Source: Asbestos and Mesothelioma News - Category: Environmental Health Authors: Source Type: news
Recombinant Immunotoxins (RITs) are chimeric molecules composed of an antigen binding domain and toxin. The antigen binding domain component targets the cancer cell and delivers the toxin component to the cell. However, the efficacy of RITs is limited by their short half-life once they are in the patient. To address this problem, investigators at the National Cancer Institute (NCI) increased the half-life of RITs using polyethylene glycol (PEG).In specific embodiments, the antigen-binding fragment targets mesothelin, and the toxin is a fragment of Pseudomonas exotoxin (PE). Mesothelin is highly expressed in many human canc...
Source: NIH OTT Licensing Opportunities - Category: Research Authors: Source Type: research
ConclusionThe decision to utilize CRS-HIPEC should involve a multidisciplinary team approach and evaluation of prognostic factors to balance the short-term morbidity of the operation with maximum long-term benefits. Large, multi-institutional groups and ongoing trials hold promise for clarifying the role of CRS-HIPEC in peritoneal surface malignancies.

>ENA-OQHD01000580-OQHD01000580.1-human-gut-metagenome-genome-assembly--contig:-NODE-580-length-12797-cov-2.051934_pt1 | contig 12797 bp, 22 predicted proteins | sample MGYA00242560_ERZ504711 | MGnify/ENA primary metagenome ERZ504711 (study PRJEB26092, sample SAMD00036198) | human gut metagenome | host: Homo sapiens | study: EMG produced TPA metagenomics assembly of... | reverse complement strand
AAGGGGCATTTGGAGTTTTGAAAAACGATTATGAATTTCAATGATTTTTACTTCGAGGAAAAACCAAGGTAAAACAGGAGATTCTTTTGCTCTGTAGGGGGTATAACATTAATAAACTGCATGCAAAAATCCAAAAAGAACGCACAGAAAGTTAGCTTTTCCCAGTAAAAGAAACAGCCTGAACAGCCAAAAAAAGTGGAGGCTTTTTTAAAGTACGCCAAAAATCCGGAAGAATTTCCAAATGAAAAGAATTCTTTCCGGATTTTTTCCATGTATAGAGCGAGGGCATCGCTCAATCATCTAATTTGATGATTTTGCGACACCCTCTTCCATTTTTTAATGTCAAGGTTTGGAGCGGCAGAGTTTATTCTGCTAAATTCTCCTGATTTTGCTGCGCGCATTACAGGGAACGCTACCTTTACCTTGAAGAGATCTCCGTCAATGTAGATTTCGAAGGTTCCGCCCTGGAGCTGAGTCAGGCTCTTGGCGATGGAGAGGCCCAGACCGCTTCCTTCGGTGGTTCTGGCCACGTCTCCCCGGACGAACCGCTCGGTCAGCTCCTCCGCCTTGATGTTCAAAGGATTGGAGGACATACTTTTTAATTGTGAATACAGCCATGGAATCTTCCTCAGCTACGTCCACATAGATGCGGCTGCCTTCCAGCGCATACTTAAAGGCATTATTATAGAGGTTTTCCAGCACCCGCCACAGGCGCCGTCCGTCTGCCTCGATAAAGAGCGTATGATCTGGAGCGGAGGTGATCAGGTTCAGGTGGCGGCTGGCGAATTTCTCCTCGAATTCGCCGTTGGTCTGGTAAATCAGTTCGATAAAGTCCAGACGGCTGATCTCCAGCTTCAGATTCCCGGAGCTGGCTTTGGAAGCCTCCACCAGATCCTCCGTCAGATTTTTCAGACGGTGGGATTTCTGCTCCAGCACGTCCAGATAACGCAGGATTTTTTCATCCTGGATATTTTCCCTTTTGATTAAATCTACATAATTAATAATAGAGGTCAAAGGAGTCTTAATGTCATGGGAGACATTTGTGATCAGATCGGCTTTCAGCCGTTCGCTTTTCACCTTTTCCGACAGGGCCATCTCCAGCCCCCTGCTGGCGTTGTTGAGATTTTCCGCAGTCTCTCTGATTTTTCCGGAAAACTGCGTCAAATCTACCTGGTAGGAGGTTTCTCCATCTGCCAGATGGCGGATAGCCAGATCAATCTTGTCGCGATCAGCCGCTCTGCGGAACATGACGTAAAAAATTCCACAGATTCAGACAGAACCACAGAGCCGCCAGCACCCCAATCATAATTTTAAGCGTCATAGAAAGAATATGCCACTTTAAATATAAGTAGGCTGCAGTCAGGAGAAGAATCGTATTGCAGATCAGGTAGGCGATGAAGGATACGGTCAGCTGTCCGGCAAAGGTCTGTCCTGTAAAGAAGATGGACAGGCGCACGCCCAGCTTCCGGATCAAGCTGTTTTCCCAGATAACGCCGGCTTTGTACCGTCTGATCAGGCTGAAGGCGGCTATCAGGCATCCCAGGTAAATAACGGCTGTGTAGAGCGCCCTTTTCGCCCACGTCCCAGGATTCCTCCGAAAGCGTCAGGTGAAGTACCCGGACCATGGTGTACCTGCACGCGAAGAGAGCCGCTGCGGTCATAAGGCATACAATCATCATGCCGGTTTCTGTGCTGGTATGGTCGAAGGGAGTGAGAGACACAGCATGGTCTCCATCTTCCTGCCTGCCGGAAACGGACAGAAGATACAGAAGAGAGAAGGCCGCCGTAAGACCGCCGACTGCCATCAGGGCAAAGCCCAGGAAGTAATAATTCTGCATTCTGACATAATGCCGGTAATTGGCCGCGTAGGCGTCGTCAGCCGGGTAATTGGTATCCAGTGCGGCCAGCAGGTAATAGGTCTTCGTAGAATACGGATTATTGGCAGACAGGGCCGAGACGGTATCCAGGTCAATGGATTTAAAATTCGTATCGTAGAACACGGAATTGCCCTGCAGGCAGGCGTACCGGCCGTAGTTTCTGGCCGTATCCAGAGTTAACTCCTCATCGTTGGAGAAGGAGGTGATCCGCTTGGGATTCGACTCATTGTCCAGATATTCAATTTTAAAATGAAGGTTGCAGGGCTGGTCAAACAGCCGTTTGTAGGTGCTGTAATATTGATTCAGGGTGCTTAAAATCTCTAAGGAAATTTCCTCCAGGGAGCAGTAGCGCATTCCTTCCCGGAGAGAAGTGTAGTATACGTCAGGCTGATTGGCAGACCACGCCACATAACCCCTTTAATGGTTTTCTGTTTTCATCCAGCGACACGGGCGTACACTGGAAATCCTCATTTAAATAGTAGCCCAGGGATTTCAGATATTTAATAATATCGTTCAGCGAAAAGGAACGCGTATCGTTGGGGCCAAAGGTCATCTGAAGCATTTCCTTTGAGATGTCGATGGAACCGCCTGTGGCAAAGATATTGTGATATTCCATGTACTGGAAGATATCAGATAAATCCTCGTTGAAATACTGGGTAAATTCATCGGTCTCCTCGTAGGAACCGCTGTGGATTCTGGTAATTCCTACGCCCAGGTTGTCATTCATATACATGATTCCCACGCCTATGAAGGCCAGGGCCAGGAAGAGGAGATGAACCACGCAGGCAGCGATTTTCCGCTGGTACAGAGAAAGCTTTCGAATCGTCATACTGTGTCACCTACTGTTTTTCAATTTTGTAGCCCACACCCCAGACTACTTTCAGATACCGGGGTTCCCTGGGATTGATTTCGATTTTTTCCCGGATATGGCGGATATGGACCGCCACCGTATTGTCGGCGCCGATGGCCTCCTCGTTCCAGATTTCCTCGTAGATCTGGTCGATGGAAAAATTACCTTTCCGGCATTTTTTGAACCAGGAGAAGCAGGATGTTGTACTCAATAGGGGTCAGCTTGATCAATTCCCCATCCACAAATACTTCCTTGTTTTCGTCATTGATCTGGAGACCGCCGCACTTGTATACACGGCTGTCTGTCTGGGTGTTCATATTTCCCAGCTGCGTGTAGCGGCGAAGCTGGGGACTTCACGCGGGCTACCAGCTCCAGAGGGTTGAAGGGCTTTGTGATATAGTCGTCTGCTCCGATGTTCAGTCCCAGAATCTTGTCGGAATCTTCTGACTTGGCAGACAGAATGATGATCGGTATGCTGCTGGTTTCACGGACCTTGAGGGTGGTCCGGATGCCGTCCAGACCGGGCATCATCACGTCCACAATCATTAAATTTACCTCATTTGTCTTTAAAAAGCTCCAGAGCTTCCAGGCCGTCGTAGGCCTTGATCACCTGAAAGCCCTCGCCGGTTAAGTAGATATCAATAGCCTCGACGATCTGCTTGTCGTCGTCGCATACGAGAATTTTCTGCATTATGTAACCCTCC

Source: Journal of Gastrointestinal Surgery - Category: Surgery Source Type: research
Abstract RNA interference (RNAi), a potent post-transcriptional gene-silencing action, has received considerable attentions as a novel therapeutic tool to treat intractable cancers. In recent days, we have developed a novel RNAi-based therapeutic formulation, DFP-10825, for the treatment of intractable advanced cancers developed in coelomic cavities. DFP-10825 was composed of chemically synthesized short hairpin RNA (shRNA) against thymidylate synthase (TS), a key enzyme for cancer proliferation, and cationic liposomes, and achieved high therapeutic effect on the mouse models of peritoneally disseminated gastric a...